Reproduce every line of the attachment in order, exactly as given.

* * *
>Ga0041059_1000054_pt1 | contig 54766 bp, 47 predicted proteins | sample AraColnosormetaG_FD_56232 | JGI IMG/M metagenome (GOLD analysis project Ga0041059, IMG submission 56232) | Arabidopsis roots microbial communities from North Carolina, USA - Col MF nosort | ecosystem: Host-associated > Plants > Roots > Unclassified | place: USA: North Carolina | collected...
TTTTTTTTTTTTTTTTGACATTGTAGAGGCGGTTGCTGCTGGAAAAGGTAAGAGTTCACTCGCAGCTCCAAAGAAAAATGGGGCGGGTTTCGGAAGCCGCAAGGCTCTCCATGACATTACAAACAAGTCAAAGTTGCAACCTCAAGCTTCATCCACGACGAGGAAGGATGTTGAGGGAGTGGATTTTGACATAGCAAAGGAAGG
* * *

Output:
>Ga0041059_1000054_pt1 | contig 54766 bp, 47 predicted proteins | sample AraColnosormetaG_FD_56232 | JGI IMG/M metagenome (GOLD analysis project Ga0041059, IMG submission 56232) | Arabidopsis roots microbial communities from North Carolina, USA - Col MF nosort | ecosystem: Host-associated > Plants > Roots > Unclassified | place: USA: North Carolina | collected...
TTTTTTTTTTTTTTTTGACATTGTAGAGGCGGTTGCTGCTGGAAAAGGTAAGAGTTCACTCGCAGCTCCAAAGAAAAATGGGGCGGGTTTCGGAAGCCGCAAGGCTCTCCATGACATTACAAACAAGTCAAAGTTGCAACCTCAAGCTTCATCCACGACGAGGAAGGATGTTGAGGGAGTGGATTTTGACATAGCAAAGGAAGG